It’s incredibly important to sign up for Medicare on time, which is three months on each side of your 65th birthday. If you don’t sign up in the initial enrollment period, it means you could have to pay higher premiums for the rest of your life. If you’re already getting Social Security, Medicare enrollment happens automatically, but with the age of full retirement for Social Security going up to 66, it’s more likely to become a problem, and you really have to take care to sign up during this initial window.
What else do people need to give more thought to than might commonly be the case?
I would think carefully about when you should be signing up to receive Social Security. If you sign up early, at age 62, you get lower monthly payments for the rest of your life. It’s important to think about that, in terms of what you expect your lifetime to be, and it’s also important to think about your spouse and coordinating benefits with your spouse, because when the higher-earning spouse passes away the other one can inherit that benefit.
How many people make the wrong decision about when to collect Social Security?
When you turn 62, after paying into it your entire career, it can be difficult to wait a few years, particularly if you know people who are already signing up. The challenge is none of us knows how long we’re going to live. You can look at how long your parents lived, your current health, what chronic conditions you have. If you expect to live a long life into your 90s, you’re going to come out ahead by delaying as long as possible. If in poor health, you’re going to want to sign up earlier, but you should also take into consideration your spouse. You can go on the Social Security website and set up a personalized account that will tell you exactly how much you will get at various claiming ages. It’s worth taking a look at during your planning and factoring this in.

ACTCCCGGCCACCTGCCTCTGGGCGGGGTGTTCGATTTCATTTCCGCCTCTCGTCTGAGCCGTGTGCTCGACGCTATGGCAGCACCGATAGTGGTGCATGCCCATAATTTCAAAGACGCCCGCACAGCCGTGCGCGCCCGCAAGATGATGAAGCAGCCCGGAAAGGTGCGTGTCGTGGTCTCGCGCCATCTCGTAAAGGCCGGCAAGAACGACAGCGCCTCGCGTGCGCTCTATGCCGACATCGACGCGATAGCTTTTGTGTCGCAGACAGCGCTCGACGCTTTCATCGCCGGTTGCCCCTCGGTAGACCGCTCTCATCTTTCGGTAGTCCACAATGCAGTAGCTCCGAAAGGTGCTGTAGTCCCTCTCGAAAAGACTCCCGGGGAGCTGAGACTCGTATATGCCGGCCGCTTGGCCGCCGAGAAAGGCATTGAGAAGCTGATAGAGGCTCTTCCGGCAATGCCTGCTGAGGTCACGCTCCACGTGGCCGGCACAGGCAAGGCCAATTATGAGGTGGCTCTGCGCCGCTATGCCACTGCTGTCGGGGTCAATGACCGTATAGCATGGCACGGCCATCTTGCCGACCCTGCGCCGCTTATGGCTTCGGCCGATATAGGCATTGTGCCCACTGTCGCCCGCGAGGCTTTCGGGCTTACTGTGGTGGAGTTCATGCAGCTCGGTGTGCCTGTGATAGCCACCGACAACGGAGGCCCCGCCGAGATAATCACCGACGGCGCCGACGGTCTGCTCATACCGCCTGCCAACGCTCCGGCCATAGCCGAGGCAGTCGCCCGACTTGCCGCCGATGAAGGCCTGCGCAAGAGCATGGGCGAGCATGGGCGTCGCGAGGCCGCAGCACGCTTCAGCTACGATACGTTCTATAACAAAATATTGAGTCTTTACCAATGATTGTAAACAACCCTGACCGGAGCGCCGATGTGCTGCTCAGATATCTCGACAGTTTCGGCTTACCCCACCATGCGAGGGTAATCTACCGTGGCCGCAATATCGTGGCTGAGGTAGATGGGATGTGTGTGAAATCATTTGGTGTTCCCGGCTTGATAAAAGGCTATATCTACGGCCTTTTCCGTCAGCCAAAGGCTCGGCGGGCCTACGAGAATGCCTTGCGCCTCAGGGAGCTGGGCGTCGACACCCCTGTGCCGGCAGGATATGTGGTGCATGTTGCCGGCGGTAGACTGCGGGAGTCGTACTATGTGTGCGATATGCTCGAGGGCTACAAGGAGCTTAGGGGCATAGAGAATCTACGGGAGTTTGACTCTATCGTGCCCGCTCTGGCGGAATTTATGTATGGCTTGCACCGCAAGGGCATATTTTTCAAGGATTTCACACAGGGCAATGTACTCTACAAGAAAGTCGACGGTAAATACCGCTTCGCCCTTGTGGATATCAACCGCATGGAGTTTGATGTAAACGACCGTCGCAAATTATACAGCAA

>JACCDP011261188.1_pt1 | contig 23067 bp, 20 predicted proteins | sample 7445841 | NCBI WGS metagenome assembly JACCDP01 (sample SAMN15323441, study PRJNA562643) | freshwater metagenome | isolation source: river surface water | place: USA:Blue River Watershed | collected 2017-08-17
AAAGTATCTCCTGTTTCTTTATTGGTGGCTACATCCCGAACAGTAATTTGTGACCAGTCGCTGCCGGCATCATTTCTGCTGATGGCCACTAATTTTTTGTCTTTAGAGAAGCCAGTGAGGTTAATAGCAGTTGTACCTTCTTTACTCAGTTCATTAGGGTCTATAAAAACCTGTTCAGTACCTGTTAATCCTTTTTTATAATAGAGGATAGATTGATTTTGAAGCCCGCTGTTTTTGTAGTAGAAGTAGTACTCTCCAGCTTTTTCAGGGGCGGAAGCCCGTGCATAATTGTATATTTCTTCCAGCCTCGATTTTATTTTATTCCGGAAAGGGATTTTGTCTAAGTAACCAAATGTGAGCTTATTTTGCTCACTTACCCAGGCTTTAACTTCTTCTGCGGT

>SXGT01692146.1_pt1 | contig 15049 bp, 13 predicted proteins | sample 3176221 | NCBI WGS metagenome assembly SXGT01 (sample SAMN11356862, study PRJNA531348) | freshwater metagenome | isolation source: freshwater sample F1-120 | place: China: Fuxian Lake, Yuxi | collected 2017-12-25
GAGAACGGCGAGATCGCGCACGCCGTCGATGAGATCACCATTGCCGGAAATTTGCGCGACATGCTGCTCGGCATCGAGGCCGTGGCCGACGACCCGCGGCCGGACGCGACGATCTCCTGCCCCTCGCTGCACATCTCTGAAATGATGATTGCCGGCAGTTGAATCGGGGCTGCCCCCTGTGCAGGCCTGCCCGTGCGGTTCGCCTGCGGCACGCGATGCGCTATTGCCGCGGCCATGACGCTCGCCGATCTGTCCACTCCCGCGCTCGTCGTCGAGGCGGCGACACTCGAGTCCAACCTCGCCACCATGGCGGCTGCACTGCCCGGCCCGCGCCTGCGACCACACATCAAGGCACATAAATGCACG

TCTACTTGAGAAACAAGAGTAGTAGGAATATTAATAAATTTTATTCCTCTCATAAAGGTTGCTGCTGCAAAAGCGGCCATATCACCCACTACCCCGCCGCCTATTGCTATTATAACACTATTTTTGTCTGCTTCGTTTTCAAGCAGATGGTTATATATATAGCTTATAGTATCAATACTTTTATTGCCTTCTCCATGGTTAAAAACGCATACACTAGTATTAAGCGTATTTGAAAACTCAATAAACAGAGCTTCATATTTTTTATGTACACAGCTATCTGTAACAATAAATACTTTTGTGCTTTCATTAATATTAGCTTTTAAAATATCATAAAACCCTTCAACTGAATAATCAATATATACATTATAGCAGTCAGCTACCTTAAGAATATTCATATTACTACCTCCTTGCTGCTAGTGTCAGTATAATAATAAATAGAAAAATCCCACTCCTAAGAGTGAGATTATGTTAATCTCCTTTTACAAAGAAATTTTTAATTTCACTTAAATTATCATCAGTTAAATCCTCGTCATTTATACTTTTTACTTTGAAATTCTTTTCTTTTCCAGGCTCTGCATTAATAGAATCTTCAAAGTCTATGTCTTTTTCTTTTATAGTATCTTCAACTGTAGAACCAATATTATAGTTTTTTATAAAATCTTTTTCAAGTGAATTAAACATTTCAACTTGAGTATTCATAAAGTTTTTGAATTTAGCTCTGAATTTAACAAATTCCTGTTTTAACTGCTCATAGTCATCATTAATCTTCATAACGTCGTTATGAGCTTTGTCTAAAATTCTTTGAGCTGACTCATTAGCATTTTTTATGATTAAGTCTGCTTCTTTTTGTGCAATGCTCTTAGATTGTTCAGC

What are the comparable big decisions to make about Medicare?
The Medicare Part D plans change each year, with the insurance providers allowed to change which drugs they cover and what they charge. It’s important to shop around every year, because every year your medications may change and the coverage in your existing plan may have changed. The new sign-up period is from Oct. 15 to Dec. 7, and even if you’re happy with current coverage, it’s a good idea to shop around for a new plan.
How well has Medicare Part D worked out in living up to promises to reduce drug costs for seniors?
There are many good and bad things about Part D, but before that, retirees didn’t have prescription drug coverage at all. But there’s a lot of work involved for individuals, a lot you have to do as a consumer. It gets harder every year to be a good consumer when you’re not in good health, but the information’s all there on the Medicare website where you can type in the medications you use, and it tells you about all the coverage plans in your area and how much the drug would cost you.
Are there any savings people can make on retirement investments if they’re similarly diligent consumers?
It’s important to minimize the fees you pay on investments, and one document that can help is the 401(k) fee disclosure statement sent to you each year. Every fund within a 401(k) plan will charge different fees, and the disclosure statement lists them all. You may be able to switch into other funds with much lower fees.